Demonization in Negotiations: A Prescription for Failure

Copyright 9.8.2014: Scientific Cowboys – Author: Nancy C Everitt, PMP

Overview: Demonization is not an often discussed phenomenon in negotiations, it sneaks in under bias and often isn’t recognized and/or addressed.

Robert Mnookin’s  Bargaining with the Devil: When to Negotiate, When to Fight is a must read and explores demonization, other traps and strategies for bargaining with the devil. -The Editor-

The Devil We Know

Demonization in negotiations is defined as “to represent as diabolically evil”.

Sounds rather extreme, doesn’t it, in fact Robert Mnookin in Bargaining with the Devil: When to Negotiate, When to Fight says that to even address this topic is polarizing for many people. The ability to recognize both when you are being demonized and when you are demonizing others enhances your level of prowess as a negotiator.  Self awareness is critical.

Doing is an effective method of learning. Below, test your skills and abilities to identify demonization in the situation and strategies to identify, neutralize and prevent you from engaging in this trap.

Identifying the Demon

To neutralize demonization you must first be able to spot it, sounds easy, however the complexity grows as subtlety increases. Try your skills below.

Rank the real world scenarios: Select “Demon” or “No Demon”.


Scenario 1: Gulf War

Negotiations broke down in the Gulf War as Sadam Hussein was portrayed as “the Butcher of Baghdad” in the American media and George W Bush was referred to as “The Great White Satan” by the Iraqis. The US went to Iraq not to negotiate but to “demand compliance”’ per Secretary of State William Baker.

Q: Demon or No Demon

A: Okay, this was an easy one “Demon”. The parties were so biased that successful negotiation was impossible. Demonization was rampant. What should or could have been done differently could fill a book.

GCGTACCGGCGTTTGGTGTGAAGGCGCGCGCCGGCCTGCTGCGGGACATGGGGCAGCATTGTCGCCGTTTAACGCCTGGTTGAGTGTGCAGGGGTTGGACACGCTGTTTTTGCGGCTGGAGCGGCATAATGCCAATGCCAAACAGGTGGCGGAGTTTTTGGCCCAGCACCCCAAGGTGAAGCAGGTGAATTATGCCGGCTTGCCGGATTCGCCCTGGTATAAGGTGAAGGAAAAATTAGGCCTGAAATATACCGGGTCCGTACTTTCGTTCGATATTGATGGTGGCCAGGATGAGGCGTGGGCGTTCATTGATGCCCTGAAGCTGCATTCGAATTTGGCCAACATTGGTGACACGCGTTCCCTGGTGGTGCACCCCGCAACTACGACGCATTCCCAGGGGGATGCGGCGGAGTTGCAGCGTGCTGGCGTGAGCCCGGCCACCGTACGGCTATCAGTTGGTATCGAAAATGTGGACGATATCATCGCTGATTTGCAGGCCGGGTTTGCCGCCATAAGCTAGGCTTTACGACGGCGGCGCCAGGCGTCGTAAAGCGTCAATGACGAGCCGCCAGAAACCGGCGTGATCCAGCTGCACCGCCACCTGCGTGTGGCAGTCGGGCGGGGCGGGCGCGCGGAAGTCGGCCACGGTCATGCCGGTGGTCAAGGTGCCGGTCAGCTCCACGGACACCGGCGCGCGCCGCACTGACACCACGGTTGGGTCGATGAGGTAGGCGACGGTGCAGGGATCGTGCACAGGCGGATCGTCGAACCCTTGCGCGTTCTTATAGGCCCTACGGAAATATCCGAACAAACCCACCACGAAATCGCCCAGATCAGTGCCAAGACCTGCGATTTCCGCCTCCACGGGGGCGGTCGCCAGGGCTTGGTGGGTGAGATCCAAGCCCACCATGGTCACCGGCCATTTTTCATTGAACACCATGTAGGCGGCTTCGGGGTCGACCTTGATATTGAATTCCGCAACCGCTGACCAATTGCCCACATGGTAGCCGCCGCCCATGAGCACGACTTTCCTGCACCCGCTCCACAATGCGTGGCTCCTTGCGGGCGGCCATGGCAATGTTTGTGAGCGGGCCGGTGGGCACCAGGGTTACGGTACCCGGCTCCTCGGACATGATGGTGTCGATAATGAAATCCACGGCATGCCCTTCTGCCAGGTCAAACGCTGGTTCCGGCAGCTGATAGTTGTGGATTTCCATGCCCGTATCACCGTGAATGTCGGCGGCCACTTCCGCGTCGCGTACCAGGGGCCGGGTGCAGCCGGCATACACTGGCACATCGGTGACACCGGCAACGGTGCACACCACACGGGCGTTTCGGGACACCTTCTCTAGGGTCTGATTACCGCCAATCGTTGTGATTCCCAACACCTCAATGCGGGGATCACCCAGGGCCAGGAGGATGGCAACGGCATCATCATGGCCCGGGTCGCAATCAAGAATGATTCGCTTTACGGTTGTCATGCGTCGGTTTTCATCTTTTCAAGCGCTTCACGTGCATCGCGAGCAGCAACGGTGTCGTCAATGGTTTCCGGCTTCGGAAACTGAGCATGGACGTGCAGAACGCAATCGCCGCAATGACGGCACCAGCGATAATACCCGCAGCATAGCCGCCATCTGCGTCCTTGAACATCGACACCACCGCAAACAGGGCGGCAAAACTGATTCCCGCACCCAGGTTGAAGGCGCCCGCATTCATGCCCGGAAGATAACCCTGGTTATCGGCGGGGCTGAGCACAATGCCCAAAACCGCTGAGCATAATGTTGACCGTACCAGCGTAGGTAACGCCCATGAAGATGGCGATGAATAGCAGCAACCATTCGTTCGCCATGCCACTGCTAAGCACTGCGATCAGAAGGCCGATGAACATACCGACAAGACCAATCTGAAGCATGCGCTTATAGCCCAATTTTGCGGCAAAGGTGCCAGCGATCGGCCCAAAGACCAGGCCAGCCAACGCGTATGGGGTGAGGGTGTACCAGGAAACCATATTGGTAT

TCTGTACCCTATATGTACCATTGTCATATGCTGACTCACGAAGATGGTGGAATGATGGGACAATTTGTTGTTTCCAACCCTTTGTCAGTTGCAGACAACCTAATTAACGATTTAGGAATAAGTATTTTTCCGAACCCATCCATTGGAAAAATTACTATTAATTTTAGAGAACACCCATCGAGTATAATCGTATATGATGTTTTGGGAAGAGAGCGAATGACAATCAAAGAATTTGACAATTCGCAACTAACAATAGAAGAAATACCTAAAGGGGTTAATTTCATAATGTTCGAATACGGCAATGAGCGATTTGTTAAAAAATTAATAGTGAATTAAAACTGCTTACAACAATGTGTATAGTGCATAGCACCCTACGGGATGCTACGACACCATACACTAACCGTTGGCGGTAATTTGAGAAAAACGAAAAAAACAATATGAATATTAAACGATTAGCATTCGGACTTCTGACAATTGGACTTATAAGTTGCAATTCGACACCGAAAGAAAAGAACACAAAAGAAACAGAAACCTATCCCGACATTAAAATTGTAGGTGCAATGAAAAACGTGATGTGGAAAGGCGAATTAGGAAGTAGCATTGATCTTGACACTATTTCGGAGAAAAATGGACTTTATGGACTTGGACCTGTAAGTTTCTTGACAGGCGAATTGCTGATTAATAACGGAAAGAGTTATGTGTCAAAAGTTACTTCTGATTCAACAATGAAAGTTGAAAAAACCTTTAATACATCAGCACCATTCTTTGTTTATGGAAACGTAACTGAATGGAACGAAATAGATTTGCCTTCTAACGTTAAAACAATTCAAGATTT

Scenario 2: Hospital Plan Negotiation

Hospital A publicly terminates a health plan contract and publishes a press release vilifying all of the health plan leadership as “crooks”. The health plan retaliates with a full page ad in the news paper illustrating the hospital’s “excessive” fee structure that is driving up costs by “for profit wolves in sheep’s clothing”.

Q: Demon or No Demon

A: Hmm…yes, this  happened “Demon”. The outcome was nasty, however the two parties eventually reached a tenuous agreement out of necessity. This type of zero sum negotiation is occurring more and more publicly as all parties seek sympathy in the media.

Tip: If the negotiation will be tenuous, ensure you have the right parties at the table. Bluster belongs on the ball field.


Scenario 3: Member – Provider

Jane Jones is a member of XYZ Medicaid Plan, Dr. Smith’s practice has removed her from their practice for no shows. He says he does not want any additional Medicaid members because they cancel too many appointments

Q: Demon or No Demon